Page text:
Number Munchers: Vanished About the Same Time as Dinosaurs; Yes, I Know I’m Getting Old.
“Munchers” was a series of educational games produced by MECC through the 80’s and 90’s. I passed through the digestive tract of elementary education just in time to catch classics like Number Munchers, and MECC’s more famous non-Muncher title, Oregon Trail, whenever my class took a privileged jaunt down the hall to the hi-tech and new-fangled Apple IIe computer lab.
Like anything that shaped a generation, Number Munchers is subject to copycats, whether motivated by nostalgia or by the desire to occupy the original product’s commercial niche. MECC–or the Learning Company, which acquired it–vanished from the face of the Earth in 1999, and who knows whose intellectual property that little green…uh…whatever-he-is…is. So a search for “Number Munchers” on the Internet, the App Store, or Google Play will return several…tributes, I guess we can call them if we want to be kind? If being kind bores you and you’d rather be honest, what we find is a handful of slightly-off trademark knock-offs, all of them as weak compared to the real thing as a Go-Bot was to a Transformer…I’m dating myself again aren’t I?
First, if you grew up in this millennium and don’t know what I’m blabbering about, you can try a pretty honest-to-gosh clone of Number Munchers here. To see how it really looked, here’s a video. If you are using headphones and you want to live, turn the volume down. Also, no one is forcing you to watch all ten minutes of this fiesta of 3rd grade mathematics, but you should at least watch the first cut scene at 1:00.
On to the KO’s, er–homages!
That’s the best knock-off title you could come up with?
There are at least two dozen synonyms for to eat in my thesaurus, and this is what they chose. Not Digit Devourers. Not Nubber Gobblers. Not Integer Ingesters. They could have used chomp, nosh, swallow, chow, scarf, or even consume… And it’s called Number Eaters, people.
Number Eaters is a web-based flash game by HoodaMath. (WHAT is a hooda?! Is that what you call this amorphous cross between an inbred Pokemon and a green t-shirt?) The gameplay is basically identical to NM, but the “Troglodytes” are generalized as non-infringing “Monsters” and the level directives are given as “Products of 3” rather than “Multiples of 3,” which confuddled me for a moment each time I started a level.
To be honest with you though, out of the blatant KO’s I tried, this thing was one of the most playable. There was nothing broken and it makes you do math. Goal accomplished, I guess.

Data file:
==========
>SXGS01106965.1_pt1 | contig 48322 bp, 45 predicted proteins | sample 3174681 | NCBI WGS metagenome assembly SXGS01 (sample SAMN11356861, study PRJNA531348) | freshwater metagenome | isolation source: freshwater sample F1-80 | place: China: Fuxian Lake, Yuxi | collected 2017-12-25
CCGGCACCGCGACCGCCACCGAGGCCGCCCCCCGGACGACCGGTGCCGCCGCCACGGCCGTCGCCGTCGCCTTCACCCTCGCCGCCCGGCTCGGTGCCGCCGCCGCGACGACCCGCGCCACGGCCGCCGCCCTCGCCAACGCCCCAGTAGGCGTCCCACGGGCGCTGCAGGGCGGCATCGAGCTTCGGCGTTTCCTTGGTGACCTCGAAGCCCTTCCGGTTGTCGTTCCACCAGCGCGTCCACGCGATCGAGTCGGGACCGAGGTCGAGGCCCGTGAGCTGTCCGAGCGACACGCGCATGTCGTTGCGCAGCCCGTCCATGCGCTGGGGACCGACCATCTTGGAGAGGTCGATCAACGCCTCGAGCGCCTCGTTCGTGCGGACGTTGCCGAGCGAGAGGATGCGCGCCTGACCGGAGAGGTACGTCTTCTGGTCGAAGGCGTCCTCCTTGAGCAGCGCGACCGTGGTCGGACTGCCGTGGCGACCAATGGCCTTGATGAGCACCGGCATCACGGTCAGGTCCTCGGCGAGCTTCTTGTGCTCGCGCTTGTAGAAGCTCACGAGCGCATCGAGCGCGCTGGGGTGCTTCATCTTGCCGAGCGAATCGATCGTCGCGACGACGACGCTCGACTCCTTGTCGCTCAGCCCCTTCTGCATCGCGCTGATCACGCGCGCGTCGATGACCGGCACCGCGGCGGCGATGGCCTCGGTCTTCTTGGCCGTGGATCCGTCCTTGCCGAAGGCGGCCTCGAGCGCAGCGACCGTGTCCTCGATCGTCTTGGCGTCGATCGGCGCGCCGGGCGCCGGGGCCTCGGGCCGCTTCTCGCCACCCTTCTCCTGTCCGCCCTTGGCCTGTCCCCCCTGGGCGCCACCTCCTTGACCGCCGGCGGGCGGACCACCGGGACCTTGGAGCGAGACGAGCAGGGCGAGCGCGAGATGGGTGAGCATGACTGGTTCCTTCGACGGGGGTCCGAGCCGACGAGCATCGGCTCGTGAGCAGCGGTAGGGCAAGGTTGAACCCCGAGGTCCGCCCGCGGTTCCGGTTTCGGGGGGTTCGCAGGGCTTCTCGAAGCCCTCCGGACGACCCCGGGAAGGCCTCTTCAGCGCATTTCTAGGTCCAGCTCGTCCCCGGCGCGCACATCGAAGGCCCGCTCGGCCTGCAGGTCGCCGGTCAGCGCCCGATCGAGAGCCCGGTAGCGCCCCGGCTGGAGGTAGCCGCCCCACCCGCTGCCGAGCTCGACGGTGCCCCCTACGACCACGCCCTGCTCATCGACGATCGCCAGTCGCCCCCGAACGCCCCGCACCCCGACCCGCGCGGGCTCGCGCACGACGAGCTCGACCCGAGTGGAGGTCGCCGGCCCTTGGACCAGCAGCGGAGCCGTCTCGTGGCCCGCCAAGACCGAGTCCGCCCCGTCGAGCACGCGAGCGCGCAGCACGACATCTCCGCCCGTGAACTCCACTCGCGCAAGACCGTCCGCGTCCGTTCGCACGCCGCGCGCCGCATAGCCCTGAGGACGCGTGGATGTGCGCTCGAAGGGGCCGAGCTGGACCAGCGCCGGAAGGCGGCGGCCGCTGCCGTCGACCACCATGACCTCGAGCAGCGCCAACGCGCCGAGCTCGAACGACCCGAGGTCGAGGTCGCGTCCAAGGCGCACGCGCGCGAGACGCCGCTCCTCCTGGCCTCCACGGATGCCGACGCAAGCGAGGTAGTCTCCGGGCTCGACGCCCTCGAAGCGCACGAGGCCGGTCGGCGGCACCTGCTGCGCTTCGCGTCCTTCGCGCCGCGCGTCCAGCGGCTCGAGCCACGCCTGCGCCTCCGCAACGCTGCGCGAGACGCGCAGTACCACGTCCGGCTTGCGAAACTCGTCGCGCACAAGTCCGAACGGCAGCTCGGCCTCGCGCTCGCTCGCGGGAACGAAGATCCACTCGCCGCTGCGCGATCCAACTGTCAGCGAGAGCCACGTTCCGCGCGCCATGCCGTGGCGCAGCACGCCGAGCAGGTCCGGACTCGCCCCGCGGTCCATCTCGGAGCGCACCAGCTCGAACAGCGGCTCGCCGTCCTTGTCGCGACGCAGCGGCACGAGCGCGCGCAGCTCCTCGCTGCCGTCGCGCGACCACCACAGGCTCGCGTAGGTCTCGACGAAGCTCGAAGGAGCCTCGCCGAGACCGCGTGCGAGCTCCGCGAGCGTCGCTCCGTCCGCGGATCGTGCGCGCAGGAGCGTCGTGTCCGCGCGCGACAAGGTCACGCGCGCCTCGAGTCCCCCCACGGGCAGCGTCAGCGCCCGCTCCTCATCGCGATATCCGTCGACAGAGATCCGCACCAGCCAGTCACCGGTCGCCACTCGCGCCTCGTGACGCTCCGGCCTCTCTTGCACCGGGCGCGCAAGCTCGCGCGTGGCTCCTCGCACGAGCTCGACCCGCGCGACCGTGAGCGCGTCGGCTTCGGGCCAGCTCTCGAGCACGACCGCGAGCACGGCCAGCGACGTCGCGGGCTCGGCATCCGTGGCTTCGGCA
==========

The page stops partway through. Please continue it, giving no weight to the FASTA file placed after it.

With bold disregard for intellectual rights issues, Mummy Mobile – V, offers…Number Munchers.
I opened it up and it looked great–and by great I mean it appeared to faithfully reproduce twenty-year-old technology. You tap and the Muncher goes. Tap again and the Muncher eats. Brilliant.
But eats what? I glanced frantically at the top of the screen, repeatedly, as those fat-happy Reggie Troggles came at me in legions…There was no level-specific instruction, e.g. “Multiples of 2.”
I thought maybe it was off-screen, so I rotated the phone. Bad idea. That’s when this happened:
Brilliant, Mummy Mobile. Still no directions. AND the Muncher and all Troggles have fallen off the resized grid. So to try to get the game to re-paint the screen, I minimized and maximized the app. This happened:
Mummy Mobile’s app is free. You have to pay them to wipe it off your phone.
This “Number Munchers” gets a lot right. At first glance, I even considered that this might be an officially licensed remake! But then–What’s that?–that, uh, hot pink egg in sunglasses? Is that supposed to be a Troggle? Or is it a portrait of Alec Baldwin done in MS Paint by a third grader? No, a third grader is better than that.
The original Troggles were pure cartoon awesome with their multiple colors, pronounced prognathism, and attention to liverspot details. This un-intimidating foe is a pink oval. We’ve actually taken three steps BACKWARDS from 1988 digital animation technology.
To this app’s credit, it does have this little bit of vintage charm to it: the sound effects are created by your ringer rather than your regular audio output, so it sounds fittingly ancient with its Gameboy-esque synth bleeps and chimes.
Also out of the three, I have to say this is the best. It’s far more authentic and visually pleasing than #1, and far more stable than #2. This app costs 99 cents on iTunes.
With more success than Number Eaters, Number Crunchers narrowly widens their legally defensible gap against injunction with a barely off-trademark name change.
I feel like I should let you know this alternative exists, but I have not tried it. It must not be made for phone. Crunchers has a higher user rating than its Android competitor, #2 above, so there’s that. There’s a free version, so if you have an Android tablet, you have nothing to lose in giving it a shot before committing to the alternative above.
If you do, let me know how it is in the comments below.
The Past Is Gone
It’s easy for an old fogey of almost thirty like myself to look out at the world and see the decline of Western civilization. But these half-baked attempts at blatant plagiarism are not symptoms of degenerate decadence, no. One must remember that even before MECC gave up the ghost, the Muncher franchise had already jumped the shark. Just take a look at this screen shot from Math Munchers Deluxe for Windows, circa 1995.
Screenshots of the original MECC series from mobygames.com.